I’m sure if you’ve worked with a challenging client group you may well have used Reflective Listening.
For those of you who are not familiar with Reflective Listening:
Reflective listening is a communication strategy involving two key steps: seeking to understand a speaker’s idea, then offering the idea back to the speaker using the Listener’s own words (without paraphrasing), to confirm the idea has been understood correctly.
Reflective listening has been found to be effective in a therapeutic setting. Subjects receiving reflective listening from a counselor have reported better therapeutic relationship and more disclosure of feelings.
This technique is used by a variety of organisations and individual in various settings. I saw an example last week on a documentary showing police officers at work.
In this example an individual who had been taken into custody said to an officer “You’re treating me like shit”, the officer replied, “I’m not treating you like shit”.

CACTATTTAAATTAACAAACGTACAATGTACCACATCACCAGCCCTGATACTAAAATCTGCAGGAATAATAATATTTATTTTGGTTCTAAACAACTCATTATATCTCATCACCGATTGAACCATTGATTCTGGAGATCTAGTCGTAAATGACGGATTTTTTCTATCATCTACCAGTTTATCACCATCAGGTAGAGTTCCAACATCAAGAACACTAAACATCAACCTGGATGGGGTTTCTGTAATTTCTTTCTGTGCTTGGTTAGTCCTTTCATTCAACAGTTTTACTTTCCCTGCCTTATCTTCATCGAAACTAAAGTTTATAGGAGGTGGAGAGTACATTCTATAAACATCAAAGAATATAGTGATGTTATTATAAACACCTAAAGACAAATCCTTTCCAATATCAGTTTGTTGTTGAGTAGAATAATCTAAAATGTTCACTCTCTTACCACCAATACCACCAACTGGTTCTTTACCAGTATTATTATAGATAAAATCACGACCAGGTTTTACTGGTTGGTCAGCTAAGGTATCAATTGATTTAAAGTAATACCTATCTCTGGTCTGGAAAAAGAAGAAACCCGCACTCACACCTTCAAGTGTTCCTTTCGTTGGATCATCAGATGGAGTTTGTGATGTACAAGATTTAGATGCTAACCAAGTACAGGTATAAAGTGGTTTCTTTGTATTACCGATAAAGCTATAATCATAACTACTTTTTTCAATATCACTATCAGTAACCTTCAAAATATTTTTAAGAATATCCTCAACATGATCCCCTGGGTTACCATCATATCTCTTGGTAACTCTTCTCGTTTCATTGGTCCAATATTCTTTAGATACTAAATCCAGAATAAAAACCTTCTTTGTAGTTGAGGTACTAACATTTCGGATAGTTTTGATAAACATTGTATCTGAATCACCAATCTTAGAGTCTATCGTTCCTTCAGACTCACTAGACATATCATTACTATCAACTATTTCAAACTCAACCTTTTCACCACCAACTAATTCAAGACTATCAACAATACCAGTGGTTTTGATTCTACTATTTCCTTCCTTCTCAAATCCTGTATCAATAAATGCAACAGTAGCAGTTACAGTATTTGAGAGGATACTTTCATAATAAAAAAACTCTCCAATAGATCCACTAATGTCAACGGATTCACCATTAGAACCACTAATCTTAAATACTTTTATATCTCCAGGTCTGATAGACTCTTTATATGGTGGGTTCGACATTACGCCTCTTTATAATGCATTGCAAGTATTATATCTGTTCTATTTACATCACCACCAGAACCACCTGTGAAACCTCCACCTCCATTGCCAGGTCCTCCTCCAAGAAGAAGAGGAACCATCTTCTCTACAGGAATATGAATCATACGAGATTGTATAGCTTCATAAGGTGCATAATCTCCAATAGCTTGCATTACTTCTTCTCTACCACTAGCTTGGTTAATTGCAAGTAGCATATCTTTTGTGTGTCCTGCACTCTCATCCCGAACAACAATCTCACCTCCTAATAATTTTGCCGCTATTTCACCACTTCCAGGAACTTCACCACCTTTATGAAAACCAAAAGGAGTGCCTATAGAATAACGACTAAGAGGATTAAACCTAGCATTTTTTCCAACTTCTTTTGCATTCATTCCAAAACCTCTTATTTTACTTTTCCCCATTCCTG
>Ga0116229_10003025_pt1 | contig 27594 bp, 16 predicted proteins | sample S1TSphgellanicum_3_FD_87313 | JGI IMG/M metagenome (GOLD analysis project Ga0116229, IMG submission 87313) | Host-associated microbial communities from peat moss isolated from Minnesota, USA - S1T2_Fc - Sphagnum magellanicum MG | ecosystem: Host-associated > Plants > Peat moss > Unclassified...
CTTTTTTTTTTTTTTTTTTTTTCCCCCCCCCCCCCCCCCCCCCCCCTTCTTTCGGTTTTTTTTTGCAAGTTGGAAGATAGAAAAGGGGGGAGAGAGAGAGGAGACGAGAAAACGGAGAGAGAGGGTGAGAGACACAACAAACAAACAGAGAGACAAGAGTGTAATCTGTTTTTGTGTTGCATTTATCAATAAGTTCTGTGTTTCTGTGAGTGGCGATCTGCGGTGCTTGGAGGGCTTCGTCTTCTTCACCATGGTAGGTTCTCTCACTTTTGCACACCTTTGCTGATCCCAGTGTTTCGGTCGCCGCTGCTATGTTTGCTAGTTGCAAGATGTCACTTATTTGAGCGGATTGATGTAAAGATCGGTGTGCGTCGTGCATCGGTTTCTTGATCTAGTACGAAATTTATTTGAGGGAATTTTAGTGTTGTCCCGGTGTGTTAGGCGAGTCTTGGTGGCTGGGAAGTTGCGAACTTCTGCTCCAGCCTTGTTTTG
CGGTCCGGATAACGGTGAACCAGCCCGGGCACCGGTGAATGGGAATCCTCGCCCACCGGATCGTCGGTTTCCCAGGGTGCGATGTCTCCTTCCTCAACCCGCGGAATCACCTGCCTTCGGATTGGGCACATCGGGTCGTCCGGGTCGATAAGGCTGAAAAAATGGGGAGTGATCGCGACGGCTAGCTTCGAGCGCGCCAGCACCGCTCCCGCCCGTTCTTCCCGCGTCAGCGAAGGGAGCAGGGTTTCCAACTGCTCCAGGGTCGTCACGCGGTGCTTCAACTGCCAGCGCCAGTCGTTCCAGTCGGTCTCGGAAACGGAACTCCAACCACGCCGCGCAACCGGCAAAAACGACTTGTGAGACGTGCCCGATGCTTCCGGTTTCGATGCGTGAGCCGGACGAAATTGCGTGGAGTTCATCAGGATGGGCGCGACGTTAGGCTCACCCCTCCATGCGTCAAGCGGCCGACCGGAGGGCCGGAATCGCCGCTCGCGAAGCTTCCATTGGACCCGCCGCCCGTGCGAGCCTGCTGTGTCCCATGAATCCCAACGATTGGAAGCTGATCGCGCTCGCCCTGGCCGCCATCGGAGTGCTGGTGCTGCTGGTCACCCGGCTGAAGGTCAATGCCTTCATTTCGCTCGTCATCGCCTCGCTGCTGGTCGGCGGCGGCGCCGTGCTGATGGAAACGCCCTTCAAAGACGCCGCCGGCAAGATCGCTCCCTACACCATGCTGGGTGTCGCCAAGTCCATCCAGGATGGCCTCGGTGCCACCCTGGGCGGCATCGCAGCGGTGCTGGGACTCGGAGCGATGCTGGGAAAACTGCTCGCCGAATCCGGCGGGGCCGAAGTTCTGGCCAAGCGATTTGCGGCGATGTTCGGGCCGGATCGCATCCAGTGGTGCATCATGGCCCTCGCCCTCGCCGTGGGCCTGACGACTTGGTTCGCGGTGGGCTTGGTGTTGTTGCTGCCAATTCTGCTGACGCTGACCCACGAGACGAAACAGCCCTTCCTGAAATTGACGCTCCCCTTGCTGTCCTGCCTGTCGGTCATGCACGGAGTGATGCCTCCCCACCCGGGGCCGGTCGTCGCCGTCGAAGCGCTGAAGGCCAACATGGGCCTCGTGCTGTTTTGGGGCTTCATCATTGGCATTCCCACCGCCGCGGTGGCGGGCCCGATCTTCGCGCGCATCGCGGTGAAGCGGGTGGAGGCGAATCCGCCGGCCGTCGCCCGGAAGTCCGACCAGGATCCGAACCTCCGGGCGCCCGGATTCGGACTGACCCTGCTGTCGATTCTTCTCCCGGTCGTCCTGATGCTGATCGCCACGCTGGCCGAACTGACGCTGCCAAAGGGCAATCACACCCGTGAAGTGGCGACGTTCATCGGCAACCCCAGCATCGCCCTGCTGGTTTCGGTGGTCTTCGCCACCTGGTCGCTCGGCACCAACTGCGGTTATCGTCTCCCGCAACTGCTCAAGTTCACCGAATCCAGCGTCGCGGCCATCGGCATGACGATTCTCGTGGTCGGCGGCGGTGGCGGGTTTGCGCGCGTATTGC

At JM’s tribunal WCHP’s solicitor asked her about using “foul” language with clients, and she explained that she had when using reflective listening. The solicitor went to use this as example of JM’s degrading and insulting clients, and furthermore suggested that JM was therefore teaching her staff to swear at clients.
Another example of why JM was not fully exonerated at tribunal, because of the ignorance of her employer and their legal representative. JM is a former counselor trained in client-centered therapy, punished for using a well known and widely used technique.
JM was the former Housing Manager at WCHP who was dismissed for gross misconduct. At tribunal it was decided that the dismissal was unfair.